Relating to the case of Safe Interenvios, SA v Liberbank, SA, Banco De Sabadell, SA and Banco Bilbao Vizcaya Argentaria, SA, the Opinion will be closely scrutinised by the ECJ at its full hearing of the matter in 2016. At this early stage, however, practitioners should be aware of its significance as it indicates that the EU Money Laundering Directive, 2005/60/EC (the Money Laundering Directive), imposes very high expectations on regulated financial institutions which continue to apply, even where a regulated financial institution is conducting business with another regulated entity. In certain circumstances, regulated financial institutions cannot rely on customer due diligence carried out by their regulated customers and may be required to conduct due diligence on their “customer’s customers”. Accordingly, the Opinion is of critical importance to practitioners and others advising on AML requirements.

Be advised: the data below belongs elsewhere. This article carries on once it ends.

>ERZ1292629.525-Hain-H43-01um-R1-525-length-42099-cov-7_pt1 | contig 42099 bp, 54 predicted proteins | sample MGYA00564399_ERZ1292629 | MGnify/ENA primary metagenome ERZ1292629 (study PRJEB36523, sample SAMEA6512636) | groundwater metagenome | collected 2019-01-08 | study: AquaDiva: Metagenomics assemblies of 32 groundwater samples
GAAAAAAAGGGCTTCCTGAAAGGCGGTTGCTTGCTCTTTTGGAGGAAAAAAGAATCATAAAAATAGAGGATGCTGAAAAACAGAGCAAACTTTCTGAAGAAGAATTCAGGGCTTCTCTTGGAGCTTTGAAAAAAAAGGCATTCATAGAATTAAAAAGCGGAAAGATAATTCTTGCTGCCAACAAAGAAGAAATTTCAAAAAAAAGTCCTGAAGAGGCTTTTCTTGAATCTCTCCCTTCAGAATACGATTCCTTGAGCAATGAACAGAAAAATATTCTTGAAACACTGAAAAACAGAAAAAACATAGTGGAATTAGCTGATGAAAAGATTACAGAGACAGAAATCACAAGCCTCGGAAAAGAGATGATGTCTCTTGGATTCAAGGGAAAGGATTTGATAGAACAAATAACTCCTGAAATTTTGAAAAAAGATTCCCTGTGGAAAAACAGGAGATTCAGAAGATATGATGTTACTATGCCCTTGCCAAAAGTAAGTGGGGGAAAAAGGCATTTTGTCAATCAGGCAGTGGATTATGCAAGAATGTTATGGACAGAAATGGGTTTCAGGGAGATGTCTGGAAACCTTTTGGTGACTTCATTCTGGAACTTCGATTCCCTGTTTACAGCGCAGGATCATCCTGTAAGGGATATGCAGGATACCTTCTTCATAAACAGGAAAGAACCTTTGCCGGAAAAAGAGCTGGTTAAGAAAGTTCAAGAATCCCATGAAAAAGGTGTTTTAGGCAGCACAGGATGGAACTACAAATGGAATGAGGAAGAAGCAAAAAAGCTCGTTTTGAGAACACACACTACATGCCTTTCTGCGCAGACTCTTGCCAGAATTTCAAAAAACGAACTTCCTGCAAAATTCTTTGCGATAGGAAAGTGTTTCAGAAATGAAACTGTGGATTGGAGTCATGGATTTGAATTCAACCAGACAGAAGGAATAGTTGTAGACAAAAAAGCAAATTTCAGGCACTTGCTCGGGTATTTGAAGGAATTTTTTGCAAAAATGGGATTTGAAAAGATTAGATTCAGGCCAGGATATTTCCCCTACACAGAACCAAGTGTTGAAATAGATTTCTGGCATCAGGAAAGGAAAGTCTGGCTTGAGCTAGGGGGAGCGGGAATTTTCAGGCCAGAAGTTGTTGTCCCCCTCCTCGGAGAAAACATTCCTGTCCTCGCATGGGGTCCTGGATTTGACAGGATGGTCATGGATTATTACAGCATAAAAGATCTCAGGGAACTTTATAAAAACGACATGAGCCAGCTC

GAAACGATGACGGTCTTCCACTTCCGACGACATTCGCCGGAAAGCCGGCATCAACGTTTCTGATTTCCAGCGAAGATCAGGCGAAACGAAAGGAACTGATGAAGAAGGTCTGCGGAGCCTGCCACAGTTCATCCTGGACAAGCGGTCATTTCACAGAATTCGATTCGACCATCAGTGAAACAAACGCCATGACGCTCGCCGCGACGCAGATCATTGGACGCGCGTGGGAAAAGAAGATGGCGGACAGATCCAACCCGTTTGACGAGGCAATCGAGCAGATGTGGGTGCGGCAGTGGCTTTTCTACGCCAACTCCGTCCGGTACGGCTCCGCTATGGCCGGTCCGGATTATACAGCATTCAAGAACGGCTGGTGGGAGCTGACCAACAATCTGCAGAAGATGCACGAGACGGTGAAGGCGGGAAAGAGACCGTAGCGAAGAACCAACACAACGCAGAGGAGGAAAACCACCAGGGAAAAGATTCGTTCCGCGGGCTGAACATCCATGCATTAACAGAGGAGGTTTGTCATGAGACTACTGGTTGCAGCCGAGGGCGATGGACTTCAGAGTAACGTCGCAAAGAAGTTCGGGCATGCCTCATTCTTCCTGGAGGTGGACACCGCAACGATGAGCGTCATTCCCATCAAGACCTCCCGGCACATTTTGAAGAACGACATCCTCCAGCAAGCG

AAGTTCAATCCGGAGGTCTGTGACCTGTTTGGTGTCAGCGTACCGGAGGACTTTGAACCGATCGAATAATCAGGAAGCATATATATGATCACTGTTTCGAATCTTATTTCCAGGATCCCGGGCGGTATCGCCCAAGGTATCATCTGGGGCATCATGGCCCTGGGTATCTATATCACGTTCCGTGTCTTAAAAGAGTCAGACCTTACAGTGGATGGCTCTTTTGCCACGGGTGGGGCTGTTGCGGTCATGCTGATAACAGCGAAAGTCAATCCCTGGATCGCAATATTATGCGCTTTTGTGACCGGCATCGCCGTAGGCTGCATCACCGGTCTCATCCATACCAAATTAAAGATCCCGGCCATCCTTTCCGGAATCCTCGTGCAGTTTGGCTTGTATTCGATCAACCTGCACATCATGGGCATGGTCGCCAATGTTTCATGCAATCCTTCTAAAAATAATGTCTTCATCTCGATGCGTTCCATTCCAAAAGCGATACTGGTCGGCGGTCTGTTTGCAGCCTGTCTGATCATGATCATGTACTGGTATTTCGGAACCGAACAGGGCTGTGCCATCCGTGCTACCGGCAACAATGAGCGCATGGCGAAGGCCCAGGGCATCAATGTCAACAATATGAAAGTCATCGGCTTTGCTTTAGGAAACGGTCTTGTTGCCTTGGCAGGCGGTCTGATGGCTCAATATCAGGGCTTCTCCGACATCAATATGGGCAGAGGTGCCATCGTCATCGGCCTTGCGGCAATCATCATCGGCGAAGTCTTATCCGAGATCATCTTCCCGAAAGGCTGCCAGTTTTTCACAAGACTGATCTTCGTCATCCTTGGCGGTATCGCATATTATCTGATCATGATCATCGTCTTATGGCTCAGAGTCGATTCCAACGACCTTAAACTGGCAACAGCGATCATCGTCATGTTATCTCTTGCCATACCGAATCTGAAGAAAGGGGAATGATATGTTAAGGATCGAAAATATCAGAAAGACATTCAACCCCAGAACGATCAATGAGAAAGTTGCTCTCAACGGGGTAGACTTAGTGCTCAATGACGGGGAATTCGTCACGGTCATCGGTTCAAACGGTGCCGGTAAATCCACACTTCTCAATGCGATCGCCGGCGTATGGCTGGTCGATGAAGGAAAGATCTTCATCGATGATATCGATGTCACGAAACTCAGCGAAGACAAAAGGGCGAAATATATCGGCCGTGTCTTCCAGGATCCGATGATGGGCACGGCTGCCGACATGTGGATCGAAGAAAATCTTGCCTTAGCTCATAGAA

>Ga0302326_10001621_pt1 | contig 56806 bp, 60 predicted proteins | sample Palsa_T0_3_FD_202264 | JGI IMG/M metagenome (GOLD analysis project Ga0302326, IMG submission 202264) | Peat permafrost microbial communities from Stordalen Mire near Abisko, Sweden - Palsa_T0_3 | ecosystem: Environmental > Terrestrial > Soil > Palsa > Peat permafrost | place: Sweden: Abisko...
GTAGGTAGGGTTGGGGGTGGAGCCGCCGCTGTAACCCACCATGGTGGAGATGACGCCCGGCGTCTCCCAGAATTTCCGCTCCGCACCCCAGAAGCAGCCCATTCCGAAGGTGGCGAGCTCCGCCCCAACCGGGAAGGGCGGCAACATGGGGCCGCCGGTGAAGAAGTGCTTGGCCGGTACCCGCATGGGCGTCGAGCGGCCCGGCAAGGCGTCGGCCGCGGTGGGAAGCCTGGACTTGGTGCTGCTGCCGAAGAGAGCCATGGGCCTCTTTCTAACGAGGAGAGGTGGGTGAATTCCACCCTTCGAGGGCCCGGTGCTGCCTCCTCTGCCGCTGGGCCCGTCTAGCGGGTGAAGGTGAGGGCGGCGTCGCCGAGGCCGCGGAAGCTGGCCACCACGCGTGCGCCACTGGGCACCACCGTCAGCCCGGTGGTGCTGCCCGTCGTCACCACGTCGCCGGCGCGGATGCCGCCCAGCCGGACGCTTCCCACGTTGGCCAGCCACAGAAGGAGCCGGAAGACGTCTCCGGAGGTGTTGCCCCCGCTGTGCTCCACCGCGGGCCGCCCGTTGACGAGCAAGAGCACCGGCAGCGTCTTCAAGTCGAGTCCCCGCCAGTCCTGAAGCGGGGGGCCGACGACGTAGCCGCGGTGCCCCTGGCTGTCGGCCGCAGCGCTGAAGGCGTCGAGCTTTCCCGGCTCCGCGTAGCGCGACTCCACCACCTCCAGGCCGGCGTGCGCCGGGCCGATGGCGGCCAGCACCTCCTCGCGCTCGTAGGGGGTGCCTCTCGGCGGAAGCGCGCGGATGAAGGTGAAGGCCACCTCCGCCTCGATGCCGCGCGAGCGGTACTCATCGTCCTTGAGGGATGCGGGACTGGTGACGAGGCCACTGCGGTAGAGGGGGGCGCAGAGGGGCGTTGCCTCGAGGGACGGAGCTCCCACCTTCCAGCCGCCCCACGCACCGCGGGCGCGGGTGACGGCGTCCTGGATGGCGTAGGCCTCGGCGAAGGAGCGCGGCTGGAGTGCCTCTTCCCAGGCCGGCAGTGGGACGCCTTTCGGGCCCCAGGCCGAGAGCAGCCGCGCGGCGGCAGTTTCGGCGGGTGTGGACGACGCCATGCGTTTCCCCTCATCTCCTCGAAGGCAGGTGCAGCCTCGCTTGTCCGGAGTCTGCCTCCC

Safe Interenvios